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Investors Sour on Emerging Markets as U.S. Prospects Brighten

Pressure is building in some emerging markets as brightening U.S. growth prospects prompt investors to pull capital out of economies that look less robust.

The yield on Brazil’s 10-year local currency bond jumped to 9.65% on Wednesday, from 6.96% at the end of 2020. That is the highest since the peak of the market tumult in March 2020, according to FactSet. Russian and Mexican bond yields also recently hit their highest levels in a year. When bond prices fall, yields rise.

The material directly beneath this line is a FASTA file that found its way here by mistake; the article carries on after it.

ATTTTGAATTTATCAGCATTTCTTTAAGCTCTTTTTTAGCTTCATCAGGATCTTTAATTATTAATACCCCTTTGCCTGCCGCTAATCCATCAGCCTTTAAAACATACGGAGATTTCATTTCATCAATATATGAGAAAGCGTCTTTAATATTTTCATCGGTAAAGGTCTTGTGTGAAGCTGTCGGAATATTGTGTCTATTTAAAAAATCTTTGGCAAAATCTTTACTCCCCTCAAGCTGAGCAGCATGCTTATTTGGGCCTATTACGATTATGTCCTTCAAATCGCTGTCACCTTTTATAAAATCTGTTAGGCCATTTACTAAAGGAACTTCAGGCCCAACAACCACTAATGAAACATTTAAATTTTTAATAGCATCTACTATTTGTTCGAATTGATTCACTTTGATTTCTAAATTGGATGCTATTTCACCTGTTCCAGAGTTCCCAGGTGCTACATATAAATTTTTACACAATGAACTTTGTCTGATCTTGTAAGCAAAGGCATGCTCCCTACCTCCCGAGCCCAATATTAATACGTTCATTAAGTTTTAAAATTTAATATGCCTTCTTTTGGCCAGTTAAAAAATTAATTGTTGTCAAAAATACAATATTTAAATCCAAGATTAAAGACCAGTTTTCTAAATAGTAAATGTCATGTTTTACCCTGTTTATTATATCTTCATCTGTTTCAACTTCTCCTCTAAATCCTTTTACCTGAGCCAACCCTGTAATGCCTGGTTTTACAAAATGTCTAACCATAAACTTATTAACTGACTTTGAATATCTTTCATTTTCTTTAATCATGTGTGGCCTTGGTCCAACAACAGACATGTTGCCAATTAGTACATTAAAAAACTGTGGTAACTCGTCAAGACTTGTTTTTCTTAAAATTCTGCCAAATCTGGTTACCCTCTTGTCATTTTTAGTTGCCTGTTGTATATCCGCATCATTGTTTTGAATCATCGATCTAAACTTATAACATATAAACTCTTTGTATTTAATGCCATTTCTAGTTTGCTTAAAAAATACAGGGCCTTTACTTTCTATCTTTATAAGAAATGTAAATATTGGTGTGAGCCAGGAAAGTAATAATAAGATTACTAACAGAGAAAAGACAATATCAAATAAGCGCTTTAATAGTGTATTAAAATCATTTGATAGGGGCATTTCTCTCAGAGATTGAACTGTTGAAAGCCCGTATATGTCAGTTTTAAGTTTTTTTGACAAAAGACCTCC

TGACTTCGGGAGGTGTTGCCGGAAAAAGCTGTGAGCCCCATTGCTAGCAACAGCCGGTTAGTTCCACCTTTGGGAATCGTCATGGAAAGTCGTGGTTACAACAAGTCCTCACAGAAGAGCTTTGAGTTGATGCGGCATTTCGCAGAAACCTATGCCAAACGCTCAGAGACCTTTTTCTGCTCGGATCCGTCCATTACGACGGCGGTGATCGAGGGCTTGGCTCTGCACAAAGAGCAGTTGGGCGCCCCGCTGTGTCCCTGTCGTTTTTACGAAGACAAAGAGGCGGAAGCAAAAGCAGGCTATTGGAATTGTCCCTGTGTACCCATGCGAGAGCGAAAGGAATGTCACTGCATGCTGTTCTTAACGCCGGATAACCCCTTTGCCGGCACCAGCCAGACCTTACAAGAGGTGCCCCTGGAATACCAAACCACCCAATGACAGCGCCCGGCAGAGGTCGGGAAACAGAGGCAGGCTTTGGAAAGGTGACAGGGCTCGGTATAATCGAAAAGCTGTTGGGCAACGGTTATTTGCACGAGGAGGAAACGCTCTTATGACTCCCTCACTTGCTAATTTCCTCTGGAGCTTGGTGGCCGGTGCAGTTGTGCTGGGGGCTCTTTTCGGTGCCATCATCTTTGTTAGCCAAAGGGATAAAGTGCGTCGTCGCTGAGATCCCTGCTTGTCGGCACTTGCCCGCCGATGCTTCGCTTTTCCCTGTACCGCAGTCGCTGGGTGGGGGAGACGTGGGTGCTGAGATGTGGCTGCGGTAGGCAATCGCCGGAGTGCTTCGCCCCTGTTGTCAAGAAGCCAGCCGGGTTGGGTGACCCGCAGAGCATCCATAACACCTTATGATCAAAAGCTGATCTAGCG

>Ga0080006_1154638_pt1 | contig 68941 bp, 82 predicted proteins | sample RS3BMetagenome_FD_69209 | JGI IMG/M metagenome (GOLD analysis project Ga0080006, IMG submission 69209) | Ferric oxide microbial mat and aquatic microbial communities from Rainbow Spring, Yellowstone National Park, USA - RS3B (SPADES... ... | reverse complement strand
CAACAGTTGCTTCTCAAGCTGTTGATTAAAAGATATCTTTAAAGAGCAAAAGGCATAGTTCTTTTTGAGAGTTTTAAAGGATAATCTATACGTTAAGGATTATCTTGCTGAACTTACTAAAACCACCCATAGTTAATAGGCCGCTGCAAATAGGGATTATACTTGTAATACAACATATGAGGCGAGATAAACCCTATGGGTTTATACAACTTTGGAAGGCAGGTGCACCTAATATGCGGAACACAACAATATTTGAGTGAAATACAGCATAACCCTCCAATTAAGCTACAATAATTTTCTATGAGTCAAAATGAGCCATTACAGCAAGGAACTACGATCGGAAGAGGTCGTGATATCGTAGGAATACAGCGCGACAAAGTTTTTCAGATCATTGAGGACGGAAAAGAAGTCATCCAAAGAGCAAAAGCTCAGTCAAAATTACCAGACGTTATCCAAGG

February and March saw the biggest net outflows from emerging-market bonds since the pandemic emerged last spring, with investors withdrawing about $3 billion in each month, according to data from the Institute of International Finance. The selloff was heaviest for debt issued by South Africa, Indonesia and India. Fund managers also pulled out a combined $670 million from stocks in developing countries over those two months.

Investors say emerging markets have been upended by the improved U.S. growth outlook, which is strengthening the dollar and sending Treasury yields higher as money managers bet the Federal Reserve will raise interest rates in coming years to keep inflation tame.

The optimism about the U.S. is drawing capital out of emerging markets and forcing some developing countries to raise interest rates despite economic weakness.

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